> > *that* operation atomic?
> Because different refs are stored in different files (at least for
> "live" refs that are stores in loose ref format).  The lock is taken on
> ref (to update ref and its reflog in sync), there is no need to take
> global lock on all refs.

OK, that makes sense.

> For cookie to be unique among all forks / clones of the same repository
> you need either centralized naming server, or for the cookie to be based
> on contents of the commit (i.e. be a hash function).

I don't need uniquess across all forks, only uniqueness *within the repo*.

I want this for two reasons: (1) so that action stamps are unique, (2)
so that there is a unique canonical ordering of commits in a fast export

(Without that second property there are surgical cases I can't

> >                                                          For my use cases
> > that cookie should *not* be a hash, because hashes always break N years
> > down.  It should be an eternally stable product of the commit metadata.
> Well, the idea for SHA-1 <--> NewHash == SHA-256 transition is to avoid
> having a flag day, and providing full interoperability between
> repositories and Git installations using the old hash ad using new
> hash^1.  This will be done internally by using SHA-1 <--> SHA-256
> mapping.  So after the transition all you need is to publish this
> mapping somewhere, be it with Internet Archive or Software Heritage.
> Problem solved.

I don't see it.  How does this prevent old clients from barfing on new

> P.S. Could you explain to me how one can use action stamp, e.g.
> <esr@xxxxxxxxxxx!2019-05-15T20:01:15.473209800Z>, to quickly find the
> commit it refers to?  With SHA-1 id you have either filesystem pathname
> or the index file for pack to find it _fast_.

For the purposes that make action stamps important I don't really care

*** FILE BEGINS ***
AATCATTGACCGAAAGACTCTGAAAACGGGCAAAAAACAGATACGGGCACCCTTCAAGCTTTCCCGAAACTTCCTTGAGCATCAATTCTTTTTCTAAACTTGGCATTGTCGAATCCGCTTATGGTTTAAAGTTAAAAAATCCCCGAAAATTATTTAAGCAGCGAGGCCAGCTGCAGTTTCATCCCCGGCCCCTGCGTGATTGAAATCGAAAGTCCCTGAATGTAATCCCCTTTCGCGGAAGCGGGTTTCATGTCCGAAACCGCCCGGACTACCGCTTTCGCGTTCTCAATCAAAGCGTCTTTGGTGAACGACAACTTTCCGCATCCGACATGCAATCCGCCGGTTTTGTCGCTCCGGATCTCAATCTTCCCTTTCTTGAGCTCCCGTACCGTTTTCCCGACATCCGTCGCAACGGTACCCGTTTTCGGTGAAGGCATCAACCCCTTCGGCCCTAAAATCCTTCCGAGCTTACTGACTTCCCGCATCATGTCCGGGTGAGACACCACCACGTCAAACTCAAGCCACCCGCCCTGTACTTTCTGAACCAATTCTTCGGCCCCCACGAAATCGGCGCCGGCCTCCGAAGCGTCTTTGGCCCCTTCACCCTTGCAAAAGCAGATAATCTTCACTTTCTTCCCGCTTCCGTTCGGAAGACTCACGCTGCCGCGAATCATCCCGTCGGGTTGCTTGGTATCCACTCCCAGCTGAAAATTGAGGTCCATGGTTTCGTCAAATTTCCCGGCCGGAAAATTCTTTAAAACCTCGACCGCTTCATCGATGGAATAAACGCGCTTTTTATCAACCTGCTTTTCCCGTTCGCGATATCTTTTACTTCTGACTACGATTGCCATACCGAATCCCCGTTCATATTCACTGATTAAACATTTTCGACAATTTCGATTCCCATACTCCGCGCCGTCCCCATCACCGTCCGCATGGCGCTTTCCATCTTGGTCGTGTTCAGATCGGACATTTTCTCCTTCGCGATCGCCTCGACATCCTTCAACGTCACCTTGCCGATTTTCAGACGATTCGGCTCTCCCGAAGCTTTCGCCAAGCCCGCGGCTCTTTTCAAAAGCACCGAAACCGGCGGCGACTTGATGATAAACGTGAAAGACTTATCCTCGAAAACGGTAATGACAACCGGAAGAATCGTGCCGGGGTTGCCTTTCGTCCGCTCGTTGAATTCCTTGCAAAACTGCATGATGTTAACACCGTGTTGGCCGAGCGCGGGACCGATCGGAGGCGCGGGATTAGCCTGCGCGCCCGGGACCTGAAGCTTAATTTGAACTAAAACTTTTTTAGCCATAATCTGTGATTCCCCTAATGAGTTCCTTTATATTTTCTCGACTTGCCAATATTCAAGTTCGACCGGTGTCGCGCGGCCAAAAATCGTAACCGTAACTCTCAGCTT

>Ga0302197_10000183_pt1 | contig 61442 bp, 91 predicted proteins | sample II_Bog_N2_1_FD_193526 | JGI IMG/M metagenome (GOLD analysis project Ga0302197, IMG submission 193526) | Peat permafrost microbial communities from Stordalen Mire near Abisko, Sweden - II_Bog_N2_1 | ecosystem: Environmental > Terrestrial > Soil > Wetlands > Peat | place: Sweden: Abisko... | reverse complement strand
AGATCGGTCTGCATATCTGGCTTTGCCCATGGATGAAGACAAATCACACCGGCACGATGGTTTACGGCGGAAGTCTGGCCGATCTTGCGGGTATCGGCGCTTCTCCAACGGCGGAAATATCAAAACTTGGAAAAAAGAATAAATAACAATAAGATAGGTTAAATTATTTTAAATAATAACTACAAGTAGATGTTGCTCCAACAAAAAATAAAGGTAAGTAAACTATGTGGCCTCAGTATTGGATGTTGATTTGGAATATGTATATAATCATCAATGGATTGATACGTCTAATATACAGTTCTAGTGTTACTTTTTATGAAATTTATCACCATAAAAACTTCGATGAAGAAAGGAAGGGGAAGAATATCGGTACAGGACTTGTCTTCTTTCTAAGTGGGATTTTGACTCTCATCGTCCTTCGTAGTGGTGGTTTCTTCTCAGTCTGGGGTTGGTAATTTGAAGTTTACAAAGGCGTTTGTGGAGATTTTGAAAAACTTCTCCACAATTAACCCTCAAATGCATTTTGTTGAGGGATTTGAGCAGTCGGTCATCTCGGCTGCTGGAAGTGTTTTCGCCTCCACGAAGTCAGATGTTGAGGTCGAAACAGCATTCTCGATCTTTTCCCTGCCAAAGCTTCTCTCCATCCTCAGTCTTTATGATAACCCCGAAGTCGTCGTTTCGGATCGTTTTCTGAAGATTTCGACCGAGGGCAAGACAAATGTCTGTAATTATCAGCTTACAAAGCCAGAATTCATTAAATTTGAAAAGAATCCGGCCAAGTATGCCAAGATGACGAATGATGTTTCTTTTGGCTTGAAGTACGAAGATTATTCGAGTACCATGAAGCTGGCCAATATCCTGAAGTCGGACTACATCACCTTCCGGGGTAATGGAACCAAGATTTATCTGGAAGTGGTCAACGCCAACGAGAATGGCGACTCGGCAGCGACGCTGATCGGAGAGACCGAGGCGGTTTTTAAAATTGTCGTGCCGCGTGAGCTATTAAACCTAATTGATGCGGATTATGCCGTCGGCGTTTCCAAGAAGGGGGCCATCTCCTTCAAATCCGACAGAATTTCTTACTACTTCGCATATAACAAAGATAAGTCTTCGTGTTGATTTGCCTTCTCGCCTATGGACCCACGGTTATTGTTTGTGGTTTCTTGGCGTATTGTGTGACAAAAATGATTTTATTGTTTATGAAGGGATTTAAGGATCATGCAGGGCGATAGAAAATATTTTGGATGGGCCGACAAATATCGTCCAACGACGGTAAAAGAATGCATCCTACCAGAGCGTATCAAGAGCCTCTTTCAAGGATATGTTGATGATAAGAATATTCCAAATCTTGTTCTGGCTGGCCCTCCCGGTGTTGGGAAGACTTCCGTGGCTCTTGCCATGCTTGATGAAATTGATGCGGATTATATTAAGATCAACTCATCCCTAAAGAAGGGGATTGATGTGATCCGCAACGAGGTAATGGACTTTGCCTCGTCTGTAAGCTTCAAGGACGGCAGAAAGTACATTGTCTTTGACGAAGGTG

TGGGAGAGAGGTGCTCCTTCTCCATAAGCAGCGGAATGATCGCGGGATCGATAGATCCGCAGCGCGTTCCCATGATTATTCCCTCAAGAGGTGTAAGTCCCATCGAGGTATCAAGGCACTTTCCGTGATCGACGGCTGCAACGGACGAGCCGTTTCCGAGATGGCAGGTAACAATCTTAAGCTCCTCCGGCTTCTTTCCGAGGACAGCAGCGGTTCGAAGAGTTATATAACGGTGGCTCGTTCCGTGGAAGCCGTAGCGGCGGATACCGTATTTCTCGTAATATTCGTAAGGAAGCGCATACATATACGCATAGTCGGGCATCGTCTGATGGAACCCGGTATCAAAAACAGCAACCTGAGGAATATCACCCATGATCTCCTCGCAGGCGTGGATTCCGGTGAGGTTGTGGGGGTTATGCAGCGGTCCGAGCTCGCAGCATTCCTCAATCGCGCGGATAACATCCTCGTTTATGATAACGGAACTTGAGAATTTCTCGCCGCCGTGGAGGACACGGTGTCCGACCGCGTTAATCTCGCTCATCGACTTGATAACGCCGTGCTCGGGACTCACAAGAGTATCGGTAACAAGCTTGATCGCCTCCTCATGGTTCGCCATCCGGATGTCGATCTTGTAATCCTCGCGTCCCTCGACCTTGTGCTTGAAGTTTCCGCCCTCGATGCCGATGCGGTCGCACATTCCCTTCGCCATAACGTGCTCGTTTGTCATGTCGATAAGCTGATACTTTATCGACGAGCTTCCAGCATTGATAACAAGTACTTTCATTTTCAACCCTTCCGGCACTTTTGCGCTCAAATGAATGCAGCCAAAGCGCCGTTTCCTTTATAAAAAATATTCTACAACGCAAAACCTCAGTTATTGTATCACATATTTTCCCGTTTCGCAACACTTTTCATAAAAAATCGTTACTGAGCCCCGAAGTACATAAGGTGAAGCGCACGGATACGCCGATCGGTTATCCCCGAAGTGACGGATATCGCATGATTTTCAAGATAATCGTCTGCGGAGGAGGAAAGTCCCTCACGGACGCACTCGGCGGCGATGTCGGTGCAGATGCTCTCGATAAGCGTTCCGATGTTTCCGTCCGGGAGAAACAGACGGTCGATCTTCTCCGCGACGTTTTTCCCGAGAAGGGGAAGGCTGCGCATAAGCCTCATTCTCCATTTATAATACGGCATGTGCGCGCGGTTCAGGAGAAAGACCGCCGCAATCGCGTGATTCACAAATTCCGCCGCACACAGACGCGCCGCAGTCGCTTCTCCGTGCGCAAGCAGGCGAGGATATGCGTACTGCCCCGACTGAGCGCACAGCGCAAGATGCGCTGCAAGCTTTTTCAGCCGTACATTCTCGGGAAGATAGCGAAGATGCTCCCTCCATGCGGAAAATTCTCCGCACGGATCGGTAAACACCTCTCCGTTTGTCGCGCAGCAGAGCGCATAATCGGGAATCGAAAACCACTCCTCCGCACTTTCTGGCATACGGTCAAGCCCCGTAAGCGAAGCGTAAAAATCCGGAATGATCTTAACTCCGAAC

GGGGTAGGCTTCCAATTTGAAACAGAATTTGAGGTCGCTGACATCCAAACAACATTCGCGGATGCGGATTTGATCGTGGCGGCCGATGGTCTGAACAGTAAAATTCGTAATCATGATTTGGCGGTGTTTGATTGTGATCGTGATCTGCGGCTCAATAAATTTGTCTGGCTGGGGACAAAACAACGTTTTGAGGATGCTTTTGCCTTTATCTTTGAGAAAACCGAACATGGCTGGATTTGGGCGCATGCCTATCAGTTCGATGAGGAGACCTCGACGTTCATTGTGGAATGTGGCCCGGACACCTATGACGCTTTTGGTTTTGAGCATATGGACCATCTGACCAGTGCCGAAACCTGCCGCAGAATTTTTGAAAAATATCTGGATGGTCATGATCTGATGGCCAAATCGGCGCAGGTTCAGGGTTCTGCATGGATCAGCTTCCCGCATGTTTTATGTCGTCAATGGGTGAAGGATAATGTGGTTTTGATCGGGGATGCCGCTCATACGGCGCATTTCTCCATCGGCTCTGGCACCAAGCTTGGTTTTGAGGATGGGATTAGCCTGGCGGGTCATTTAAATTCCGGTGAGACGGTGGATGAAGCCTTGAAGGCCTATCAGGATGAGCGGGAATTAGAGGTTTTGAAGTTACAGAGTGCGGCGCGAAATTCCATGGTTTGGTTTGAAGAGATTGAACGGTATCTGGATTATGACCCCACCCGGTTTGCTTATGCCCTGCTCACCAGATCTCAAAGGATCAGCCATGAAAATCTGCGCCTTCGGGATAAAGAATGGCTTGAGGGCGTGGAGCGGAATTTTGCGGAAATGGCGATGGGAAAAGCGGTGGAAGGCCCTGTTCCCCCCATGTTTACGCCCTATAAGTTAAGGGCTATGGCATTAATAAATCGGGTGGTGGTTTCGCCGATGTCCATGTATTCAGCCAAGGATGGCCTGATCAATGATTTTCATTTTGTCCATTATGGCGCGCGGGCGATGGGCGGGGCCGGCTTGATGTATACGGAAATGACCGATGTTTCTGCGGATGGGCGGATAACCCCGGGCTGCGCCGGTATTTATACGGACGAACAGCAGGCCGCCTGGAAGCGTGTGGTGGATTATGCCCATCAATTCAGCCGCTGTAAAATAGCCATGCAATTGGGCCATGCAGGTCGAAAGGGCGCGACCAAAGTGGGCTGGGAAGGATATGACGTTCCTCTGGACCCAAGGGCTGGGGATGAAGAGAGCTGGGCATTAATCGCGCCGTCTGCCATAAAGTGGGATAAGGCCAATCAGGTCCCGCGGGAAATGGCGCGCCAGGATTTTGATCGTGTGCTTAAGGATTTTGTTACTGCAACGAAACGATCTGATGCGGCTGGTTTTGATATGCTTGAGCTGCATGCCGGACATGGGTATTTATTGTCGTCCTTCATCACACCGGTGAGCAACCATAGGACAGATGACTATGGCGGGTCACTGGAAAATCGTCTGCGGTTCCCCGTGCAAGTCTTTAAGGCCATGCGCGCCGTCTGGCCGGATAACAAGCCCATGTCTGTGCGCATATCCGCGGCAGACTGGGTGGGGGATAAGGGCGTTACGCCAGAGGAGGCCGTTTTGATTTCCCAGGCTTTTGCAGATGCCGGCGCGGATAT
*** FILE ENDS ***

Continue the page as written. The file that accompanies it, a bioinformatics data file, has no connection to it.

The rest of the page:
about performance much (though there are fairly obvious ways to
achieve it).  My goal is to ensure that revision histories (e.g. in
their import-stream format) are forward-portable to future VCSes
without requiring any data outside the stream itself.

Please remember that I'm accustomed to maintaining infrastructure on
decadal timescales - I wrote code in the 1980s that is still in wide use
and I expect some of the code I'm writing now to be still in use thirty
years from now.

This gives me a different perspective on the fragility of things like
SHA-1 hashes.  From a decadal-scale POV any particular crypto-hash
format is unstable garbage, and having them in change comments is a
maintainability disaster waiting to happen.

Action stamps are specifically designed so that they're pointers to commits
that don't require anything but the target commit's import/export-stream
metadata to resolve.  Your idea of an archived hash registry makes me
extremely nervous; I think it's too fragile to trust.

So let me back up a step.  I will cheerfully drop advocating bumping
timestamps if anyone can tell me how a different way to define a per-commit
reference cookie that (a) is unique within its repo, and (b) only requires
metadata visible in the fast-export representation of the commit.
		<a href="http://www.catb.org/~esr/";>Eric S. Raymond</a>